Watching Star Trek: Discovery Offline

With Star Trek: Discovery now airing exclusively on CBS All Access I was trying to find  way to be able to download the episodes so I can view them while flying. Unlike Netflix & Amazon Video CBS All Access does not (yet) have a watch offline feature. However – in the meantime…

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It looks like will there is a will – there is a way, even if it will cost a few bucks.

Streaming your favorite shows on a spotty internet connection can be quite the nuisance – but it doesn’t have to be. There is a handy app that lets you save any show for offline watching and the best thing is that it works with practically any streaming service, including Netflix, Amazon, Hulu, HBO and thank goodness CBS All Access.

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Available for Android and iOS, PlayOn Cloud makes it possible for users to record and download titles from a variety of leading streaming services, so they could still binge their favorite shows once they go offline – anytime and anywhere.

In addition to the previously mentioned content providers, the app also supports downloads from YouTube, Yahoo Views, CBS, PBS, CW, ABC, NBC and Fox.

The only downside is that you will have to pay for this privilege. PlayOn’s iOS and Android apps are free, but the company will charge $0.99 for each recording. The good thing is that PlayOn also offers various recording packs and bundles for as low as $0.20 a pop. You can look up pricing details here. I paid $4.99 for 20 episode downloads which should all me to watch Discovery’s Season 1 offline – no matter where I am, regardless of access to the internet!  You must, of course be a subscriber to CBS-All Access to access their content through PlayOn Cloud.

Considering that each recording is stored in the cloud – and therefore available to download locally on any device using the same PlayOn account – it’s not such a bad deal.

One thing to keep in mind is that Netflix already rolled out support for offline viewing for mobile last year. The disadvantage is that not every entry in its catalog is available to stream offline. Another upside to using PlayOn is that, unlike Netflix, downloaded recordings never expire – unless the user deletes them, of course.

Yes, recordings stored on the cloud will be deleted after 30 days, but they will still be available on your device locally.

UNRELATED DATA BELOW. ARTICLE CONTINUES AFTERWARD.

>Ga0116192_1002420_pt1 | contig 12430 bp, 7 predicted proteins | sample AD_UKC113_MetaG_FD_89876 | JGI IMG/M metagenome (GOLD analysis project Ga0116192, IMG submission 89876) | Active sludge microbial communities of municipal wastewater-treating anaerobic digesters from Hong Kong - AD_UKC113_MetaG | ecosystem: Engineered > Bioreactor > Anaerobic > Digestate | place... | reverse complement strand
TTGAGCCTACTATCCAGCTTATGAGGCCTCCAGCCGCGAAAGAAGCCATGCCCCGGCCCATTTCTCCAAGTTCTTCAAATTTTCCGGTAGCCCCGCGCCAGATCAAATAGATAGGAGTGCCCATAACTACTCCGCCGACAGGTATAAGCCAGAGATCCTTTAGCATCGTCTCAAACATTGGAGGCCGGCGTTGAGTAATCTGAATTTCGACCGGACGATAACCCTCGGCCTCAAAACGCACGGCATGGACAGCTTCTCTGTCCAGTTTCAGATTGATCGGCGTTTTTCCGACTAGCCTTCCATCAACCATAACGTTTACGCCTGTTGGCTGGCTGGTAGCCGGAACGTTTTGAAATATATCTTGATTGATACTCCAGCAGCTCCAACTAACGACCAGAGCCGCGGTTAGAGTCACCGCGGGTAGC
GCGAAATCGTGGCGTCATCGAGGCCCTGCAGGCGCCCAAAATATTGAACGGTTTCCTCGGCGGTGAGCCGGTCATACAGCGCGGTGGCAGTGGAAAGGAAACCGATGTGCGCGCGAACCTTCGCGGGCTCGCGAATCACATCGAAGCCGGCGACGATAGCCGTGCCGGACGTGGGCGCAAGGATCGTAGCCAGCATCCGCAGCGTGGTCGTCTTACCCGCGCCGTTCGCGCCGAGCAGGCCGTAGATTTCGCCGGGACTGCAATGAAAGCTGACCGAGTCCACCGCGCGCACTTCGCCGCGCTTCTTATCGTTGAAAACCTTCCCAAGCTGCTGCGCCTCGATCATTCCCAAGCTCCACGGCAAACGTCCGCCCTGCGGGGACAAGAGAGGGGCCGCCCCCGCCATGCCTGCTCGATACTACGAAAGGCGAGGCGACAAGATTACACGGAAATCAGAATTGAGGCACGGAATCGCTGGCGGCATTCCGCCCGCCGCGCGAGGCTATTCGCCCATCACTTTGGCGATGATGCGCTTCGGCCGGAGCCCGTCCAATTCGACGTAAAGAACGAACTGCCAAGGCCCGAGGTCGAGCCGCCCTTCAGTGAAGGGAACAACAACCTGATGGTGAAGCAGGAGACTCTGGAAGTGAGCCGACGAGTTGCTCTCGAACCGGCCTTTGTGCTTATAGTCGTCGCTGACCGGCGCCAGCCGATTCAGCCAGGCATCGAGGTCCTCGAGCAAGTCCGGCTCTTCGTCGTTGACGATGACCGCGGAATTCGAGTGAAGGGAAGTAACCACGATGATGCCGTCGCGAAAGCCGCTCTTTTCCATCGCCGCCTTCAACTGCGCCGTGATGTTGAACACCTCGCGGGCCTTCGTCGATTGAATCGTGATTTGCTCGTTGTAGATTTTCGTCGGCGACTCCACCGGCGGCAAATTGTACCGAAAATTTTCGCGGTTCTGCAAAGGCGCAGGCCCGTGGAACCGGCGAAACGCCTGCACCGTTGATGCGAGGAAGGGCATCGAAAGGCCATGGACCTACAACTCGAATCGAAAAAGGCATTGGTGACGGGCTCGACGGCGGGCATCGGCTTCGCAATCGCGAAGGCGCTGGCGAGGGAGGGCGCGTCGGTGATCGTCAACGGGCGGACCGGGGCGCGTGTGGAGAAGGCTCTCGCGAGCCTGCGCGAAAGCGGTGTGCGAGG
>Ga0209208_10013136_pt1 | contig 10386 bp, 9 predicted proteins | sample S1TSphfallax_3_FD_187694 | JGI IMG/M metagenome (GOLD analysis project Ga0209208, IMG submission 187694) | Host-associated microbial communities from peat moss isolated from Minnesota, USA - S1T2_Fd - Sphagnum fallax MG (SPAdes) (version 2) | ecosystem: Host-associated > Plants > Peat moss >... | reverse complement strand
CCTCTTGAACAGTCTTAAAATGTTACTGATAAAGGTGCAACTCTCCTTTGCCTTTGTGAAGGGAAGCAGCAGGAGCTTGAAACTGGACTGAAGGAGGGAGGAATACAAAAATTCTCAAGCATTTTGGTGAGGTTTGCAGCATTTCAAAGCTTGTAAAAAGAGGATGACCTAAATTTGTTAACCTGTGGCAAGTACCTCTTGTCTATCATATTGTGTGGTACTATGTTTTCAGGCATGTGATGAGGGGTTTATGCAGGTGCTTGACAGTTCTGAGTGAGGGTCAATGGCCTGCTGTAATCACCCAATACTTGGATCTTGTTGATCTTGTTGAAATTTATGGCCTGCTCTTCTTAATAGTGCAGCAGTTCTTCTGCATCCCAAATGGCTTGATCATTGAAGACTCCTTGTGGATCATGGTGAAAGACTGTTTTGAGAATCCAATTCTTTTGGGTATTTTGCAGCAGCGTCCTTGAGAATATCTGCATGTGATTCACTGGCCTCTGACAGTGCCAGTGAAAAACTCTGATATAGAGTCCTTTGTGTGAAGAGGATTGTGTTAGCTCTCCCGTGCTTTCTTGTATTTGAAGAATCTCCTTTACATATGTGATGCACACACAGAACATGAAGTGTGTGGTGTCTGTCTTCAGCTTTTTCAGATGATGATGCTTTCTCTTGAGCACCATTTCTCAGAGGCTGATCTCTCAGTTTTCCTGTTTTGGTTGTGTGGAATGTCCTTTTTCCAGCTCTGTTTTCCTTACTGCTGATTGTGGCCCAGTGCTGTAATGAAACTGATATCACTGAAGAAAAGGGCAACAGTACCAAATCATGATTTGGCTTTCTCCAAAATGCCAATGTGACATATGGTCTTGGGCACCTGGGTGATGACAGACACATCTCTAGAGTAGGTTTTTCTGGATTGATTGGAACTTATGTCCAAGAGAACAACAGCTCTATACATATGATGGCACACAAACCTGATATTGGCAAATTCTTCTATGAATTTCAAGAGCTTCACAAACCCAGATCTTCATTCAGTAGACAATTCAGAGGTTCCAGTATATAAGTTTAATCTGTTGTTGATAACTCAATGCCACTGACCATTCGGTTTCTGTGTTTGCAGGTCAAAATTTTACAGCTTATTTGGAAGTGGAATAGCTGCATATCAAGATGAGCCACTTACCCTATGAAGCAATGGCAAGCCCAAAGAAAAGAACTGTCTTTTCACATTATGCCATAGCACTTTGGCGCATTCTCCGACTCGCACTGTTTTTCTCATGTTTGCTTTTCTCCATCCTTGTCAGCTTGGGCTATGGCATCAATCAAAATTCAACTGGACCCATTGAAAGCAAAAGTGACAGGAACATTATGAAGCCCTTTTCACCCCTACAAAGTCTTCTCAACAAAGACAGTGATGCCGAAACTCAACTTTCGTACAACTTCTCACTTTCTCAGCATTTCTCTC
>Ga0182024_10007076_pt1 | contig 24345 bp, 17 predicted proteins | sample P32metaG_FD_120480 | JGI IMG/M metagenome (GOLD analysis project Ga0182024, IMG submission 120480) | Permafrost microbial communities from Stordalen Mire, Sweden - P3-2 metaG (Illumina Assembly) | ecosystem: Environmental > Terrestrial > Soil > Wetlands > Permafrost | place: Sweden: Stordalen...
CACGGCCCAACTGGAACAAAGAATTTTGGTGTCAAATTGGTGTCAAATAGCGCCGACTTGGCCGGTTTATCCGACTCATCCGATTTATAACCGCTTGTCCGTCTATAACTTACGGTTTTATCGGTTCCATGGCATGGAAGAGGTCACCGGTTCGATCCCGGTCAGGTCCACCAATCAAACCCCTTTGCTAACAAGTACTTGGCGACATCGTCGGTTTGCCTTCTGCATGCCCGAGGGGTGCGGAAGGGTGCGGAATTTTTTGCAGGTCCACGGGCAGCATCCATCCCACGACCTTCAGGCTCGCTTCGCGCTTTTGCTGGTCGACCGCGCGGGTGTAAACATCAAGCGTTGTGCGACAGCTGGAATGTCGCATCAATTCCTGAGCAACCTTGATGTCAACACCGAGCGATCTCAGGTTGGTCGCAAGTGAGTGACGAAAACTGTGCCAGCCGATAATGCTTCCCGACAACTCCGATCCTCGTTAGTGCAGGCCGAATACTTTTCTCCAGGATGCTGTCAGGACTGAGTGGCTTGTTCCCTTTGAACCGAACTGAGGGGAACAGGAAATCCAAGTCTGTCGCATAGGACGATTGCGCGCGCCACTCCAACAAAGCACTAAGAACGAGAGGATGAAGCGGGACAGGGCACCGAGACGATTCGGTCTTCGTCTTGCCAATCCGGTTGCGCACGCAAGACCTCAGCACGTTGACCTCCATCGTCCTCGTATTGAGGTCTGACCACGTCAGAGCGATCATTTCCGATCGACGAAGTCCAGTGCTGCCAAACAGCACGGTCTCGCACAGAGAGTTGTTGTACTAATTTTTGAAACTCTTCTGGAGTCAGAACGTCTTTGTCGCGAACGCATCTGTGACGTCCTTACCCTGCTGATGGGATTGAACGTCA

For those wondering about the app’s legality: The PlayOn team claims their software is entirely “legal and protected by the same laws that allow consumers to use a DVR or VCR to record broadcast content.” They have explained this in more detail in a blog post on their website.

In all fairness, PlayOn Cloud has been around for a while now. But should you find yourself planning a faraway trip without any guarantees for a stable connection, now at least you know you have options to keep yourself entertained.

 

Disney & CBS Look to Challange Netflix

Two major networks are looking to compete with Netflix and steal, at least part of their audience. First CBS announced it’s own streaming service with the launch of the new “Star Trek” TV series.

First You Have CBS

CBS is moving fast in the streaming channel arena, with plans to expand CBS All Access to Canada and other international markets by next year.

CBS is also working on the launch of a streaming sports channel patterned after its CBSN digital news service. The movement in the over the top (OTT) market comes as the CBS All Access and Showtime stand alone services are expected to exceed 4 million subscribers in total by the end of this year.

The sports channel is in the early stages of development and doesn’t yet have a name.

The decision by CBS to relaunch the “Star Trek” franchise on CBS All Access rather than on the CBS network or Showtime, or even to sell it to Netflix in the U.S., was a calculated decision to grow the streaming service.“Star Trek: Discovery” – the first new TV series in the “Trek” canon in 11 years, is set to premier on September 24. In an obvious effort to attract users to their new platform – through Star Trek – CBS will premier the first episode on their regular CBS network with the second episode (part 2 of a cliffhanger) airing immediately afterward – exclusively on CBS All Access. In other words if you want to keep watching the new Star Trek – sign up with CBS All Access.

As you can see by watching the quality of the “Star Trek: Discovery” trailer the mission of these networks to launch their own streaming service, with new & exciting content is no joke – and could, potentially be a boon for all of us.

Then You Have Disney

Disney has now officially announced that it’s making its own Netflix competitor, a streaming service that will air original Disney movies and TV shows. In addition Disney announced that it also plans to launch a second Netflix-like offering that will deliver sporting events.

It’s not surprising that Disney wants to directly compete with Netflix and other streaming services, given that more people opt to ditch traditional cable in favor of online entertainment.

The Disney TV streaming service will only launch in 2019, while the ESPN-based service would be available as soon as next year.

Disney also reported that it will terminate the licensing agreement for new titles beginning with the 2019 calendar year.

This means that post 2019 if you want to watch Disney movies and show you will need to subscribe to their exclusive channel.

What All of this Means